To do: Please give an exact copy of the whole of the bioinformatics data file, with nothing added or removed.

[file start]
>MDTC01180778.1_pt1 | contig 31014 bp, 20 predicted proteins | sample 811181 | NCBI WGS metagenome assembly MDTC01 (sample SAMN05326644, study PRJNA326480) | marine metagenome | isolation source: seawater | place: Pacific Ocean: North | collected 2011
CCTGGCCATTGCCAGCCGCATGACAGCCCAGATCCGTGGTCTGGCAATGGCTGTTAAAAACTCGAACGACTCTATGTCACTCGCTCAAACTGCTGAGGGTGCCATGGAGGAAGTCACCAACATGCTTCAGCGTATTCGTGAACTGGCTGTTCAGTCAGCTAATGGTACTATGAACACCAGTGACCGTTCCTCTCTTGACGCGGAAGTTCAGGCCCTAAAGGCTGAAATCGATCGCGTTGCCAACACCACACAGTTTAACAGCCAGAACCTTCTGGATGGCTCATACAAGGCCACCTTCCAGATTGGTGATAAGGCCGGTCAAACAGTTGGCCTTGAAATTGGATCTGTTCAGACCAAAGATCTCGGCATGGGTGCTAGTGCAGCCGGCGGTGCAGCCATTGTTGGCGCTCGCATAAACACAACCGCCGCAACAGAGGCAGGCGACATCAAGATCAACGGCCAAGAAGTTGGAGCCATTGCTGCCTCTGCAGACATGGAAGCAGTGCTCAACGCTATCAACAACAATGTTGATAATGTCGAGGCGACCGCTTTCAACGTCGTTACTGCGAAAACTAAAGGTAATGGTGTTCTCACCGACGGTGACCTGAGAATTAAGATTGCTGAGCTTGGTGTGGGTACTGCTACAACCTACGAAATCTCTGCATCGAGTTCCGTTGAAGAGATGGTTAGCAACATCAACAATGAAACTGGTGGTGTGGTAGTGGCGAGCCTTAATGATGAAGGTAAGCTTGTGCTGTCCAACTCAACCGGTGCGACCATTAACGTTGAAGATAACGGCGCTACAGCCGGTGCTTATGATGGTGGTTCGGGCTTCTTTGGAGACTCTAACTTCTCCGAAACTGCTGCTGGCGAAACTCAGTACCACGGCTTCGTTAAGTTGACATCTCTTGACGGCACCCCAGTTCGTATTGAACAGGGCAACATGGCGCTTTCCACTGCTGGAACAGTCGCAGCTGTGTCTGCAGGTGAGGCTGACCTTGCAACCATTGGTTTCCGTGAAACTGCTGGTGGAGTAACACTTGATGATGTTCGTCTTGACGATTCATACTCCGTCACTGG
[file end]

>MDTC01180778.1_pt1 | contig 31014 bp, 20 predicted proteins | sample 811181 | NCBI WGS metagenome assembly MDTC01 (sample SAMN05326644, study PRJNA326480) | marine metagenome | isolation source: seawater | place: Pacific Ocean: North | collected 2011
CCTGGCCATTGCCAGCCGCATGACAGCCCAGATCCGTGGTCTGGCAATGGCTGTTAAAAACTCGAACGACTCTATGTCACTCGCTCAAACTGCTGAGGGTGCCATGGAGGAAGTCACCAACATGCTTCAGCGTATTCGTGAACTGGCTGTTCAGTCAGCTAATGGTACTATGAACACCAGTGACCGTTCCTCTCTTGACGCGGAAGTTCAGGCCCTAAAGGCTGAAATCGATCGCGTTGCCAACACCACACAGTTTAACAGCCAGAACCTTCTGGATGGCTCATACAAGGCCACCTTCCAGATTGGTGATAAGGCCGGTCAAACAGTTGGCCTTGAAATTGGATCTGTTCAGACCAAAGATCTCGGCATGGGTGCTAGTGCAGCCGGCGGTGCAGCCATTGTTGGCGCTCGCATAAACACAACCGCCGCAACAGAGGCAGGCGACATCAAGATCAACGGCCAAGAAGTTGGAGCCATTGCTGCCTCTGCAGACATGGAAGCAGTGCTCAACGCTATCAACAACAATGTTGATAATGTCGAGGCGACCGCTTTCAACGTCGTTACTGCGAAAACTAAAGGTAATGGTGTTCTCACCGACGGTGACCTGAGAATTAAGATTGCTGAGCTTGGTGTGGGTACTGCTACAACCTACGAAATCTCTGCATCGAGTTCCGTTGAAGAGATGGTTAGCAACATCAACAATGAAACTGGTGGTGTGGTAGTGGCGAGCCTTAATGATGAAGGTAAGCTTGTGCTGTCCAACTCAACCGGTGCGACCATTAACGTTGAAGATAACGGCGCTACAGCCGGTGCTTATGATGGTGGTTCGGGCTTCTTTGGAGACTCTAACTTCTCCGAAACTGCTGCTGGCGAAACTCAGTACCACGGCTTCGTTAAGTTGACATCTCTTGACGGCACCCCAGTTCGTATTGAACAGGGCAACATGGCGCTTTCCACTGCTGGAACAGTCGCAGCTGTGTCTGCAGGTGAGGCTGACCTTGCAACCATTGGTTTCCGTGAAACTGCTGGTGGAGTAACACTTGATGATGTTCGTCTTGACGATTCATACTCCGTCACTGG